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The disparity in college endowments is unjust

The differing levels of support create an environment of inequality

Last week, it was reported that the disparity in the endowments of colleges has widened once again. Whilst all colleges saw their endowments increase, wealthier colleges have had a larger percentage increase on their portfolios. This is expected, but analysis by Cherwell has shown that it is having a significant impact on the academic results of students.

Students from wealthier colleges tend to do better in examinations than students from poorer colleges. Whilst the collegiate system generally works very well, endowments are one area where it needs to be reformed and unified.

College endowments have immense and wide ranging effects on student experience. It affects almost everything: accommodation rent, meal costs, bursaries available, sports funding, exhibitions, tutors hired, and how well stocked the libraries are, to list only a few. The library at Wadham stocks only 40,000 volumes compared to the 160,000 stocked at Christ Church. Mansfeld, which only has total assets worth £27 million (2017), unsurprisingly ranked 27th in the Norrington Table. In contrast, New College with total assets of £287 million (2017) managed to top the Norrington Table in the same period.

The quality of education should not vary this much within one institution. Furthermore, the effects of this widening gap in endowments disproportionately affects students from low-income backgrounds. The financial costs such students at less wealthy colleges have to undertake are more than their peers at richer colleges.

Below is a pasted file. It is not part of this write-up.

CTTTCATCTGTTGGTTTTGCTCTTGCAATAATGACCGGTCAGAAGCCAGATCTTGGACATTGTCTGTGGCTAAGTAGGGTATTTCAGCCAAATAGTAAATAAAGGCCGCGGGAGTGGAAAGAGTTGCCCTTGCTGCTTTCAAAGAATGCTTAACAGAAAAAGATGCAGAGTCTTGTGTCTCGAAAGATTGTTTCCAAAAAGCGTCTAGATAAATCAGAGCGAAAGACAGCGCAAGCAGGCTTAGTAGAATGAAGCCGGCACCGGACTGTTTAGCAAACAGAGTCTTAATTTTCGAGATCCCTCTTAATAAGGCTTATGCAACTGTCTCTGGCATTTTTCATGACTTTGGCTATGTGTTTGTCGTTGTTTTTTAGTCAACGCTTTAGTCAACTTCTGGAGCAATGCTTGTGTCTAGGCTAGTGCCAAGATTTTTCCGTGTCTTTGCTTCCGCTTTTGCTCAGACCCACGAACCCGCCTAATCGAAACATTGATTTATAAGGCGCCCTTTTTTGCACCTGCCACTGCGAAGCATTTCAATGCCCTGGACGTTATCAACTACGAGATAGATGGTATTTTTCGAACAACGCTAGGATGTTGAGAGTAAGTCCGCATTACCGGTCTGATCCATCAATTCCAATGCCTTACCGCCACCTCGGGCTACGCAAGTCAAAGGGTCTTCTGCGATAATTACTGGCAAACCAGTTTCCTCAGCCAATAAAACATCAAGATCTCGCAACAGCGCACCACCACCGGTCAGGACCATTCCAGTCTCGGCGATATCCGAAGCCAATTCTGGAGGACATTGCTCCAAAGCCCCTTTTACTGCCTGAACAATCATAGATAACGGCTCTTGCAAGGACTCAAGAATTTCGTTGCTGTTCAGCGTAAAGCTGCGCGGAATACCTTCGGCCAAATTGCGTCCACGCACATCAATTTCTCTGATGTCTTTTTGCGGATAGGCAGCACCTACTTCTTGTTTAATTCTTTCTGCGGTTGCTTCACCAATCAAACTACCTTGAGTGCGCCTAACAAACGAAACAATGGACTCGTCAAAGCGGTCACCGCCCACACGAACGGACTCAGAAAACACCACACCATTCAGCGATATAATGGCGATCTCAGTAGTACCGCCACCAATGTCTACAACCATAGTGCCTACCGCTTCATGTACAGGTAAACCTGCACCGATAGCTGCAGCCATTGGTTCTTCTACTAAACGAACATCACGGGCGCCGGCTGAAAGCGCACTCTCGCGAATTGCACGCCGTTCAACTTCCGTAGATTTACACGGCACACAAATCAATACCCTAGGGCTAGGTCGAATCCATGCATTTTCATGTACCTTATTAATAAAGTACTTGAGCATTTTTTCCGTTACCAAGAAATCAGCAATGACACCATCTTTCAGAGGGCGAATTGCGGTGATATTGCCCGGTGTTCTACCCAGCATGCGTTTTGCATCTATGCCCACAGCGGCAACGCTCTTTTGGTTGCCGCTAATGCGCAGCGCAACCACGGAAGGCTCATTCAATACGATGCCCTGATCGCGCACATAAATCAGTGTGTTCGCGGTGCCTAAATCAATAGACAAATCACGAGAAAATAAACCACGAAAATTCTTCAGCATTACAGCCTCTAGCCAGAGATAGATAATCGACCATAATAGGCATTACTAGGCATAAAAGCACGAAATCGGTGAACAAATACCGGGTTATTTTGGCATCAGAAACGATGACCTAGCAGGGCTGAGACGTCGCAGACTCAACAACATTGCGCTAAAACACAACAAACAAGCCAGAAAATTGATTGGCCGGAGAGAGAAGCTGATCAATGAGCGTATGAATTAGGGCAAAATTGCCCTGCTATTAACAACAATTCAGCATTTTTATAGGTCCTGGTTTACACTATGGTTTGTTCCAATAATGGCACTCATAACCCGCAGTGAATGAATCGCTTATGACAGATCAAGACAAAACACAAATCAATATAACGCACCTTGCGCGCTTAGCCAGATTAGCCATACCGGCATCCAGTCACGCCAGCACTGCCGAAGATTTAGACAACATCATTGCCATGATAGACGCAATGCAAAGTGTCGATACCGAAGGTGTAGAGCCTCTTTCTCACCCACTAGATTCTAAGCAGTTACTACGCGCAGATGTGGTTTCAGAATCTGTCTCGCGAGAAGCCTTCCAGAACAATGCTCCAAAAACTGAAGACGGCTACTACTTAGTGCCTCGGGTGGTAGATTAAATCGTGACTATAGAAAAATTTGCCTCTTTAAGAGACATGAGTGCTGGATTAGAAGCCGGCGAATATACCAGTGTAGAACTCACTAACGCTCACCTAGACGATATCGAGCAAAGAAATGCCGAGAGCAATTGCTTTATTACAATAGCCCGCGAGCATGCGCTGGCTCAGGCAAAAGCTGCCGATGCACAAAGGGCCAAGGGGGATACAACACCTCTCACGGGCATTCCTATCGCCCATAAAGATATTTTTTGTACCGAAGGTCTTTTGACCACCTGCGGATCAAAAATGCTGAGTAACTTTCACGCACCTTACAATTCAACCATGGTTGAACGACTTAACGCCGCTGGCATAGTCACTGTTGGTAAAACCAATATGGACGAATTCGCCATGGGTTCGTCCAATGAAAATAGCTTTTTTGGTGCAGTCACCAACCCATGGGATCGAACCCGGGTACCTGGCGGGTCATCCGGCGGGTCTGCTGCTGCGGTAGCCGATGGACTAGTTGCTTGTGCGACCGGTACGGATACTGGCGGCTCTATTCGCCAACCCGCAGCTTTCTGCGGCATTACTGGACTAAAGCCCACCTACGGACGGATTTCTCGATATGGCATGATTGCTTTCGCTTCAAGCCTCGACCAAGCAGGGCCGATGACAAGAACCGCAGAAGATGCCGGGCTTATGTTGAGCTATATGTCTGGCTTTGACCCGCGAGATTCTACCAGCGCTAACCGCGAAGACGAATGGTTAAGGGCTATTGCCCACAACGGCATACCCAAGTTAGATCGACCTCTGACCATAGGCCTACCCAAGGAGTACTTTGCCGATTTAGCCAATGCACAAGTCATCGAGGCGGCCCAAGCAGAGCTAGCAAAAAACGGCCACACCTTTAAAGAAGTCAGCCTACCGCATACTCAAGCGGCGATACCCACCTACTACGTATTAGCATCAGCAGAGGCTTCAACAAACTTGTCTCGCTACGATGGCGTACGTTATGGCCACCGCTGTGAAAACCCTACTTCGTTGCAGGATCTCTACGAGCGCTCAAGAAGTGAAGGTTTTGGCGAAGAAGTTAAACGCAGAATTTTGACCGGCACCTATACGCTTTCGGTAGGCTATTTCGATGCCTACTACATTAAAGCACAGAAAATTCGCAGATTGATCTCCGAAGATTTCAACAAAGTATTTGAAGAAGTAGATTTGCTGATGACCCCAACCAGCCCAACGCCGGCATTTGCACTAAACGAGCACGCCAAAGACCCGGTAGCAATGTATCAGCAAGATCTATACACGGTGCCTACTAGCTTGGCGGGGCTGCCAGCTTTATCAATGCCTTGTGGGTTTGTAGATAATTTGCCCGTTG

This is where this difference in funding really affects the university experience of students at this university. They have to spend more on vacation residence come exam time. Less support is available to buy crucial textbooks. Their meals tend to be less subsidised and so cost more. Ultimately, this issue means that two students can graduate from the same university, and one could not only have a better grade, because their college could afford better tutors, but spend significantly less doing so.

Lastly, the lack of information available on college websites and the pooling system has given students very little choice over this. Students apply to colleges unaware of the true impact their choice can have. And even then, if they do decide to do some research, they may get pooled.

When we applied to Oxford, we were told that all colleges are more or less the same; that we would receive the same Oxford education regardless. Evidently, this is simply not true. The gulf is growing, and the disparity is far too great to ignore.

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